This paper has provided a rapid sketch of the events which led to Yemen’s disintegration. Fundamentally, the collapse is due to a combination of internal rivalries between elites, the rising demands of a population which has experienced increased hardship, and the impact of international interventions, both from neoliberal international financiers and politically-motivated actors in support or opposition to the internal rival factions.
The Yemeni war shares some characteristics with the Lebanese civil war, with different external actors attempting to use local factions to pursue international rivalries. Yemenis suffer the consequences to a nightmarish extent. A small ray of hope emerged early 2018 with the appointment of a new Special Envoy of the UN Secretary General, as well as the presence in the UNSC of members who are committed to end this war. This window of opportunity, however, will demand major transformations of the current UNSC resolutions, as well as a new complex and sophisticated approach involving many actors currently excluded from the official negotiating process. This will not be easy, and success is not guaranteed, particularly in view of the complicated international dimension of Saudi-Iranian rivalry.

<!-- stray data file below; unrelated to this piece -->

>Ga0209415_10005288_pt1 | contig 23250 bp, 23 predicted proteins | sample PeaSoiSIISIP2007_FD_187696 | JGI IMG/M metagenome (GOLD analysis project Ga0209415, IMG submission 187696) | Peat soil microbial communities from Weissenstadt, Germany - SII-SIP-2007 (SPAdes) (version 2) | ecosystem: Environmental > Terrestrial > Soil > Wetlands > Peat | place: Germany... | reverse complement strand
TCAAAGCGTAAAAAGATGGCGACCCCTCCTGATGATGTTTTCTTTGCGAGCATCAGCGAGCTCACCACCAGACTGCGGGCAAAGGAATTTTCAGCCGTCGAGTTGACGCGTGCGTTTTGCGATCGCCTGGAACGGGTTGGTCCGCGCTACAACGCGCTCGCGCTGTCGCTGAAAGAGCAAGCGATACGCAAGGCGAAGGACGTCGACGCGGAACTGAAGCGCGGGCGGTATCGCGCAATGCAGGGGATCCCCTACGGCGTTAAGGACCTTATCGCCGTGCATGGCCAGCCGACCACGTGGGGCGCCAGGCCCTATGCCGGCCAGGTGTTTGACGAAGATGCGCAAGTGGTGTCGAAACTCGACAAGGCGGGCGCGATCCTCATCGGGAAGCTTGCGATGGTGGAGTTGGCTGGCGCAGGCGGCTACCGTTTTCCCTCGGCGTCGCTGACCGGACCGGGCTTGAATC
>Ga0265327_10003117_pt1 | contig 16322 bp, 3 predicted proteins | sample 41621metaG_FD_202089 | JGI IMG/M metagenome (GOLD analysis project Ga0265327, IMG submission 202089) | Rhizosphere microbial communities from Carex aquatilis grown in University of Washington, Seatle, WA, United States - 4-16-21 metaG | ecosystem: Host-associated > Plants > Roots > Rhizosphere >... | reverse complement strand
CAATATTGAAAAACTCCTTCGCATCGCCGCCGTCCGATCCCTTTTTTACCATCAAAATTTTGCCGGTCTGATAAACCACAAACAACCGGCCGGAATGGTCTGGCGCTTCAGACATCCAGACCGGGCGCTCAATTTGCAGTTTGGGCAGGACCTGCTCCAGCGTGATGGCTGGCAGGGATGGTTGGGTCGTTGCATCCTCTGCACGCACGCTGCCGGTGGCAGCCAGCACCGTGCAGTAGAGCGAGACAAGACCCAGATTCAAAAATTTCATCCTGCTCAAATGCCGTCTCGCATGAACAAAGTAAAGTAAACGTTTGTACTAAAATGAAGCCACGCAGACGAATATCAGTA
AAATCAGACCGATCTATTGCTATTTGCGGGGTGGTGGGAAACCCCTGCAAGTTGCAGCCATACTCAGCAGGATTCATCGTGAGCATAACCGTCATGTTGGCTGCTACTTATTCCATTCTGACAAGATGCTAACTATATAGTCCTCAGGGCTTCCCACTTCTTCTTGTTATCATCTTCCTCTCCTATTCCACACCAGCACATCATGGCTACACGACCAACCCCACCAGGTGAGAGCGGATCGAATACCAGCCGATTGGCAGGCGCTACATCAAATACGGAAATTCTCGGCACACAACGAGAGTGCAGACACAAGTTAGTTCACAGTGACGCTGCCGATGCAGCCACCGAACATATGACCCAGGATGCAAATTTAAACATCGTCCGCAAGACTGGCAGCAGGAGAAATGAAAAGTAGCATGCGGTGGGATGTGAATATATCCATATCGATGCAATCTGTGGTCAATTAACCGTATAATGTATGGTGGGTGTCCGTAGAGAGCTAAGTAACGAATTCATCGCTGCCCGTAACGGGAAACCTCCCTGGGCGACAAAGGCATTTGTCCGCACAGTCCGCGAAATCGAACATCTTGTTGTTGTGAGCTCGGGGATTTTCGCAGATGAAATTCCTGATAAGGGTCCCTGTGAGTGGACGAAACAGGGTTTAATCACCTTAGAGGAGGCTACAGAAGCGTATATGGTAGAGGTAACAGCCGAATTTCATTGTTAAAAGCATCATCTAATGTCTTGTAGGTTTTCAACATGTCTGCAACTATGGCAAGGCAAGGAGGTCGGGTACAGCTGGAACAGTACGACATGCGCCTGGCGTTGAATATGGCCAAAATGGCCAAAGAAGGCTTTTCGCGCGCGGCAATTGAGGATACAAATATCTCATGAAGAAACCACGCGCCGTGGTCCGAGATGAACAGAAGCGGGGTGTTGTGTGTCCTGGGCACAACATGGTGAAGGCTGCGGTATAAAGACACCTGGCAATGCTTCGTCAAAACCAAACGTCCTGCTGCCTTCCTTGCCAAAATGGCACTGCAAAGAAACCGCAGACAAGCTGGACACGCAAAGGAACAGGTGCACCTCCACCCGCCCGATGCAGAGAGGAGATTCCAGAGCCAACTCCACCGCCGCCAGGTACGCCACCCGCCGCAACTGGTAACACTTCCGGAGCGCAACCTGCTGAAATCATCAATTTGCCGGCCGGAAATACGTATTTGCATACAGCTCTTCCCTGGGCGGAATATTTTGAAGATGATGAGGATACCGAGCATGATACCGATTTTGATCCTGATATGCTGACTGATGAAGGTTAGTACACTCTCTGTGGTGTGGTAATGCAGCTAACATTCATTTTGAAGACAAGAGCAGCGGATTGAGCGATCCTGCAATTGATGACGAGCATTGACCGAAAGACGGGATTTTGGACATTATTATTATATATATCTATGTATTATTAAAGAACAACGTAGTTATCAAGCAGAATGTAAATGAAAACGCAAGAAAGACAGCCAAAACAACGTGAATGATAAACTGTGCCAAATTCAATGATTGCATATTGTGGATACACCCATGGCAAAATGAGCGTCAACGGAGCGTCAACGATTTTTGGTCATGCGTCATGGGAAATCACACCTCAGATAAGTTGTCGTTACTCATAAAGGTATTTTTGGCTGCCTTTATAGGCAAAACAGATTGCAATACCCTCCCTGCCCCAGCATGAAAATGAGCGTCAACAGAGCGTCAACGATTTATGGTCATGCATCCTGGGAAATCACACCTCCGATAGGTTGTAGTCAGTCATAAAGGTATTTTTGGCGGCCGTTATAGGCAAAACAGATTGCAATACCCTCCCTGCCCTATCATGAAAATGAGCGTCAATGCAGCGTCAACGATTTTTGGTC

* This article was first published by AlJeazeera Centre for Studies
* Helen Lackner is a research associate at the London Middle East Institute in SOAS and author of the forthcoming book Yemen in Crisis: Autocracy, neoliberalism and the Disintegration of a State
 Helen Lackner (2017). Yemen in Crisis: Autocracy, Neo-Liberalism and the Disintegration of a State, London: Saqi Books.
 Lackner (2017). “Yemen in Crisis”.
 A detailed analysis of the transition can be found in Helen Lackner (2016), “Yemen’s Peaceful Transition from Autocracy: could it have succeeded?” Stockholm, International Institute for Democracy and Electoral Assistance.
 UN News (2018). “Secretary-General's remarks to the Pledging Conference on Yemen”, 3 April. https://www.un.org/sg/en/content/sg/statement/2018-04-03/secretary-generals-remarks-pledging-conference-yemen-delivered.
 SIPRI (2017. “Trends in international arms transfers, 2017”. https://www.sipri.org/publications/2018/sipri-fact-sheets/trends-international-arms-transfers-2017.
The Egyptian government’s need to artificially increase voter turnout in the presidential election at the end of March through a combination of enticements and threats indicates a growing disillusionment among ordinary Egyptians with the political situation in the country. With the victory of the incumbent, Abdel-Fattah el-Sisi, which was never in doubt, it is likely that Egypt will see an increase in already-high levels of repression.
Long before official electoral results gave Sisi ninety-seven per cent of the vote, his victory had been expected by everyone, especially after former military chief of staff, General Sami Anan, had been arrested in January, and human rights lawyer Khaled Ali had been forced to withdraw from the race. These events occurred in an atmosphere in which dissent was being violently repressed. That repression intensified in the past few months as the regime sought to shut down the already minuscule space available for opposition.